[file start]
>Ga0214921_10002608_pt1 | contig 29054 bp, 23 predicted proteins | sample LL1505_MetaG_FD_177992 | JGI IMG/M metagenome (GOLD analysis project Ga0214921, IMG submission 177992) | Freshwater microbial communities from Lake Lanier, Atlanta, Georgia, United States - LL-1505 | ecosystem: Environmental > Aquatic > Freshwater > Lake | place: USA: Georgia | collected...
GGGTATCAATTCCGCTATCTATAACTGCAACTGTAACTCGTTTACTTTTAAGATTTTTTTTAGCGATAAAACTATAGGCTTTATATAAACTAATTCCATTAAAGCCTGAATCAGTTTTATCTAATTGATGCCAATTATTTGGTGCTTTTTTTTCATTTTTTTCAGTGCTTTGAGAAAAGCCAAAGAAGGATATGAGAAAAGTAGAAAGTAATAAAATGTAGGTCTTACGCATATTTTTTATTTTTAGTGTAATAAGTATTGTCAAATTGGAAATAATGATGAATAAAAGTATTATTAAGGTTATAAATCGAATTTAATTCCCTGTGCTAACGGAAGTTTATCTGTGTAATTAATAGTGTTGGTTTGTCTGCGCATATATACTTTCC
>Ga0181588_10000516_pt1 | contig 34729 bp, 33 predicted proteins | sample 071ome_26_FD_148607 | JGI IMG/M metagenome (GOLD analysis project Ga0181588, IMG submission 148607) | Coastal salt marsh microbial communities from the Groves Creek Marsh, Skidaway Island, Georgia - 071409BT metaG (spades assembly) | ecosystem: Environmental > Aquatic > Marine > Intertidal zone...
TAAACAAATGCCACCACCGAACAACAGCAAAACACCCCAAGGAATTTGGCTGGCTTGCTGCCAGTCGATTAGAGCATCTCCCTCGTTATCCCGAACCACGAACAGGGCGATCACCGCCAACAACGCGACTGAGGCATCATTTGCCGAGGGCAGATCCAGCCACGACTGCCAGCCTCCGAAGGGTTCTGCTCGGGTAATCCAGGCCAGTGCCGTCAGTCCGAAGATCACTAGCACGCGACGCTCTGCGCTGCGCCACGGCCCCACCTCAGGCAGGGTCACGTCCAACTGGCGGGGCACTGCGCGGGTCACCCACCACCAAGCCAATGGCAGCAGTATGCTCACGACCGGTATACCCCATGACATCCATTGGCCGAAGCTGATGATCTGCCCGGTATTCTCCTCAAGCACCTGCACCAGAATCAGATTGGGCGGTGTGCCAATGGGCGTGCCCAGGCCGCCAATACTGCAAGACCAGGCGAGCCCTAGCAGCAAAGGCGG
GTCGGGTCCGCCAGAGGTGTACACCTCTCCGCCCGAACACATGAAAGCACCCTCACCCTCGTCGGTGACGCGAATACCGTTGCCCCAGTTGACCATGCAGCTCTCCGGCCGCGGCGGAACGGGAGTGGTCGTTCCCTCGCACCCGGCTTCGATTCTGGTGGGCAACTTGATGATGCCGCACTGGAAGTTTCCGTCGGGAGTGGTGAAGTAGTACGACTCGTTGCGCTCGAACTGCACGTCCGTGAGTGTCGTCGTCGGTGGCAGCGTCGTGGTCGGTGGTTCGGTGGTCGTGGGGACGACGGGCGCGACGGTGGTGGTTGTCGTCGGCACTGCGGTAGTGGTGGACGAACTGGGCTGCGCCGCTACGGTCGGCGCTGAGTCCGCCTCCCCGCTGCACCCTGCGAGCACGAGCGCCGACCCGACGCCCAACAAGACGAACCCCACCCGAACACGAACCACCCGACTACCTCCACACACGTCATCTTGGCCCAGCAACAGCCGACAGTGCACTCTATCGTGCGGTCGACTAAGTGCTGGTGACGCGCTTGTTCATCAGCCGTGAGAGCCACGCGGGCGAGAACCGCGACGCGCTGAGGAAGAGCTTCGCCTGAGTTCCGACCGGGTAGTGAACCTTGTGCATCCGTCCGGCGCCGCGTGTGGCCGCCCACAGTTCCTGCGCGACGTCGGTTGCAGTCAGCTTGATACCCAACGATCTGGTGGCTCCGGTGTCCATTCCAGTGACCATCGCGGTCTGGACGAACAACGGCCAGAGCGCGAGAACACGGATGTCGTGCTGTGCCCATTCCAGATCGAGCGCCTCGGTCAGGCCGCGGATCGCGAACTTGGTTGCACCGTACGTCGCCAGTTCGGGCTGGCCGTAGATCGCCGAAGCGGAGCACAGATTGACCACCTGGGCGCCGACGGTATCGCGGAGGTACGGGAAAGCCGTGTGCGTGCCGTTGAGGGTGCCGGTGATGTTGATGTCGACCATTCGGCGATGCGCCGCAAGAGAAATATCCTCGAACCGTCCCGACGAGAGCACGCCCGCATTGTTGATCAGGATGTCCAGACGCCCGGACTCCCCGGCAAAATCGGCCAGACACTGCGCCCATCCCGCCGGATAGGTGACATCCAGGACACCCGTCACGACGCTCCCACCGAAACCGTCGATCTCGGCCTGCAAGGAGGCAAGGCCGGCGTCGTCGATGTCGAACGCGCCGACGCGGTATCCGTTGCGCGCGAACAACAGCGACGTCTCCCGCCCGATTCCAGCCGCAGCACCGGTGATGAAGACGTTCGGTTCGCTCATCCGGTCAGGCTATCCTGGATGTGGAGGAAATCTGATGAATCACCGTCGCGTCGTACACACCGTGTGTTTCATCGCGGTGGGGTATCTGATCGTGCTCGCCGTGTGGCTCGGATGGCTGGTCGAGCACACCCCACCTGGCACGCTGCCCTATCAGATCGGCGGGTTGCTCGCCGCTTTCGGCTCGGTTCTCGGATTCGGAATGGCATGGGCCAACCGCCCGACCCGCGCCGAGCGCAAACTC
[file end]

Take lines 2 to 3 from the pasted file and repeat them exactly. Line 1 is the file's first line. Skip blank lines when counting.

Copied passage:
GGGTATCAATTCCGCTATCTATAACTGCAACTGTAACTCGTTTACTTTTAAGATTTTTTTTAGCGATAAAACTATAGGCTTTATATAAACTAATTCCATTAAAGCCTGAATCAGTTTTATCTAATTGATGCCAATTATTTGGTGCTTTTTTTTCATTTTTTTCAGTGCTTTGAGAAAAGCCAAAGAAGGATATGAGAAAAGTAGAAAGTAATAAAATGTAGGTCTTACGCATATTTTTTATTTTTAGTGTAATAAGTATTGTCAAATTGGAAATAATGATGAATAAAAGTATTATTAAGGTTATAAATCGAATTTAATTCCCTGTGCTAACGGAAGTTTATCTGTGTAATTAATAGTGTTGGTTTGTCTGCGCATATATACTTTCC
>Ga0181588_10000516_pt1 | contig 34729 bp, 33 predicted proteins | sample 071ome_26_FD_148607 | JGI IMG/M metagenome (GOLD analysis project Ga0181588, IMG submission 148607) | Coastal salt marsh microbial communities from the Groves Creek Marsh, Skidaway Island, Georgia - 071409BT metaG (spades assembly) | ecosystem: Environmental > Aquatic > Marine > Intertidal zone...